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World J Diabetes. Aug 15, 2014; 5(4): 471-481
Published online Aug 15, 2014. doi: 10.4239/wjd.v5.i4.471
Structured SMBG in early management of T2DM: Contributions from the St Carlos study
Teresa Ruiz Gracia, Nuria García de la Torre Lobo, Alejandra Durán Rodríguez Hervada, Alfonso L Calle Pascual
Teresa Ruiz Gracia, Nuria García de la Torre Lobo, Alejandra Durán Rodríguez Hervada, Alfonso L Calle Pascual, Department of Endocrinology and Nutrition, Hospital Clínico San Carlos, Universidad Complutense, 28040 Madrid, Spain
Author contributions: Ruiz Gracia T wrote the manuscript; García de la Torre Lobo N, Durán Rodríguez Hervada A and Calle Pascual AL revised it and approved the final version; all authors contributed to the work and agreed to it being submitted to the journal.
Correspondence to: Dr. Alfonso L Calle Pascual, Professor, Department of Endocrinology and Nutrition, Hospital Clinico San Carlos, Universidad Complutense, 1ª Sur, 28040 Madrid, Spain. acallepascual@hotmail.com
Telephone: +34-91-3303281 Fax: +34-91-3303140
Received: January 13, 2014
Revised: April 11, 2014
Accepted: May 29, 2014
Published online: August 15, 2014

Abstract

Diabetes mellitus type 2 (T2DM) is a global pandemic that will affect 300 million people in the next decade. It has been shown that early and aggressive treatment of T2DM from the onset decreases complications, and the patient’s active role is necessary to achieve better glycemic control. In order to achieve glycemic control targets, an active attitude in patients is needed, and self-monitoring of blood glucose (SMBG) plays a significant role. Nowadays, SMBG has become an important component of modern therapy for diabetes mellitus, and is even more useful if it is performed in a structured way. SMBG aids physicians and patients to achieve a specific level of glycemic control and to prevent hypoglycemia. In addition, SMBG empowers patients to achieve nutritional and physical activity goals, and helps physicians to optimize the different hypoglycemic therapies as demonstrated in the St Carlos study. This article describes the different ways of using this educational and therapeutic tool from the medical point of view as well as from the patient’s perspective.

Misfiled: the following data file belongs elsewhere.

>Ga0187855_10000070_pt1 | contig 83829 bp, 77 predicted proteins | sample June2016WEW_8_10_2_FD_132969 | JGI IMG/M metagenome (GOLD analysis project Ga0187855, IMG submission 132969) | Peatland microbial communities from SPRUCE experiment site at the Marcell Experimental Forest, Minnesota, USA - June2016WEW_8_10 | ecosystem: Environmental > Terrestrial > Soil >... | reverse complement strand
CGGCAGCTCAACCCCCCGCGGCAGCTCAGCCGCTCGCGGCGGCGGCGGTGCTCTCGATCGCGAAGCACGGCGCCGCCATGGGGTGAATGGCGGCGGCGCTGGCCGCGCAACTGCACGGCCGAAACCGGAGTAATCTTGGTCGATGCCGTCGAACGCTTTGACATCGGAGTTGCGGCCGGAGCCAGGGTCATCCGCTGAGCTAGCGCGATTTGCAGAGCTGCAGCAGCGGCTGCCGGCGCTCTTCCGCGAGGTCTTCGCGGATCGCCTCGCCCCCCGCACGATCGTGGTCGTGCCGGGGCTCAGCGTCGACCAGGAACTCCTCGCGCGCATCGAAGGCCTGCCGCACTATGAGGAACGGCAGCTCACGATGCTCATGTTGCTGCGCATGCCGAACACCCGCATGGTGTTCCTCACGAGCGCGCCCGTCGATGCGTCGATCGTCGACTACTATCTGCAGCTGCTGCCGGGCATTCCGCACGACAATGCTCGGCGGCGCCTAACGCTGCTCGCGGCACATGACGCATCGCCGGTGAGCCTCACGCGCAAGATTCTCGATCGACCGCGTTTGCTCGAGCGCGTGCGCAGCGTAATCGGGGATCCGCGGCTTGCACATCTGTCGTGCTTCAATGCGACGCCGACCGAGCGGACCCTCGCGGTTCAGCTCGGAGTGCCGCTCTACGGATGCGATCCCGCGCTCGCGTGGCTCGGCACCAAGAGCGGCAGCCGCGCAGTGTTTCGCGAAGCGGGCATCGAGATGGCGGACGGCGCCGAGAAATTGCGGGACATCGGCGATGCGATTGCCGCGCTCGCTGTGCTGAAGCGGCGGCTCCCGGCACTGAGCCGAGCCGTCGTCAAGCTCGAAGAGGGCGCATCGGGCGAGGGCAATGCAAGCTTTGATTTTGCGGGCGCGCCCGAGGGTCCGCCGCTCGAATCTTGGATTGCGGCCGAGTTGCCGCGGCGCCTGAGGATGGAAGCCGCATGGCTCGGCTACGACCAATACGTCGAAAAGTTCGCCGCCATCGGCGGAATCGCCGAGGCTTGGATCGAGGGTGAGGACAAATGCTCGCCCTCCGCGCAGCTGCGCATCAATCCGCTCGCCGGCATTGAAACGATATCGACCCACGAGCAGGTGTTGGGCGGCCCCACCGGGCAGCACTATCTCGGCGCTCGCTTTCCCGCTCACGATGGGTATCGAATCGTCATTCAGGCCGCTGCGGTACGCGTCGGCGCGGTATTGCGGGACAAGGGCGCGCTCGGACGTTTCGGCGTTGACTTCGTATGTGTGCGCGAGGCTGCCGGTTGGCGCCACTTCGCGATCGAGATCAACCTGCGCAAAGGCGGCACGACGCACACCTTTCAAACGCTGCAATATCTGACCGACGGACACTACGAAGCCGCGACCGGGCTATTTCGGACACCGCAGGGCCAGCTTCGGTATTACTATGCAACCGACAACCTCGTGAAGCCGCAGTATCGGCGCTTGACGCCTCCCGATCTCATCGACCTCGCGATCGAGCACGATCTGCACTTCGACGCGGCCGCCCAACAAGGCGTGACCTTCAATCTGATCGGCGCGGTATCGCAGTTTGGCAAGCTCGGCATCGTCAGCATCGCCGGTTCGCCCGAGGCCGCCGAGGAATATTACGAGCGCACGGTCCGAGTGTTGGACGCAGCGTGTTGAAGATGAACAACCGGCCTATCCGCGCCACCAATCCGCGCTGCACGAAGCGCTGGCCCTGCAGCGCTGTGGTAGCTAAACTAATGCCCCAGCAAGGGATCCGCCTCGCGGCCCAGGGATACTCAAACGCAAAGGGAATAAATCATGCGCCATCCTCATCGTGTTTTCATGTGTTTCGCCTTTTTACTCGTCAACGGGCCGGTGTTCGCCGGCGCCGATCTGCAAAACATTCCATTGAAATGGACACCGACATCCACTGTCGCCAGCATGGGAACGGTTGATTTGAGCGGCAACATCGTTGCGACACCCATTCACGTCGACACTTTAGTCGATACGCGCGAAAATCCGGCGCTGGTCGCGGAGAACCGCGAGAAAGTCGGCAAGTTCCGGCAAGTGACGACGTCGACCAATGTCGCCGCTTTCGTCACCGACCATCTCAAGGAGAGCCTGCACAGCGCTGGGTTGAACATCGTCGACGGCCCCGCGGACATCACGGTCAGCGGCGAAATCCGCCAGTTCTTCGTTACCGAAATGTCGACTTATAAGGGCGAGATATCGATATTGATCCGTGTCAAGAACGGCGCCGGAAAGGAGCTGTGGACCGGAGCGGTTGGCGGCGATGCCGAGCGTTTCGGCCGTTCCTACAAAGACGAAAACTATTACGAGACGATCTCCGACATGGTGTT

Key Words: Structured self-monitoring of blood glucose, Educational, Therapeutic, Tool, Management, Diabetes mellitus type 2

Core tip: Structured self-monitoring of blood glucose (SMBG) has recently become an important component of modern therapy for diabetes mellitus due to its educational and therapeutic role. SMBG aids physicians and patients to achieve a specific level of glycemic control and to prevent hypoglycemia. It empowers patients to achieve nutritional and physical activity goals, and helps physicians to optimize the different hypoglycemic therapies as demonstrated in the St Carlos study.



INTRODUCTION

Diabetes mellitus is known by a number of syndromes that are a consequence of a lack of insulin secretion or by a defect in its hypoglycemic action. Hyperglycemia is the common feature in all of these syndromes, and if it is present for a long period of time it can cause vascular damage. Despite the significant development in hypoglycemic drug therapies over the past two decades, diabetes remains the leading cause of new cases of blindness, kidney failure, and limb amputations not related to accidents or injury in adults. Moreover, the incidence and prevalence of this disease continues to increase, as a result of an unhealthy and sedentary lifestyle in developed countries, and is nowadays considered a pandemic disease. According to the International Diabetes Federation (IDF), in the next decade it will affect more than 300 million people worldwide. The incidence and severity of complications depend mainly on metabolic control and time to disease progression. Therefore, an early and individualized approach to achieve strict glycemic control is needed along with the management of other cardiovascular risk factors. To achieve this aim, it is essential that patients with diabetes assume an active role in their care, and self-monitoring of blood glucose (SMBG) plays a significant role.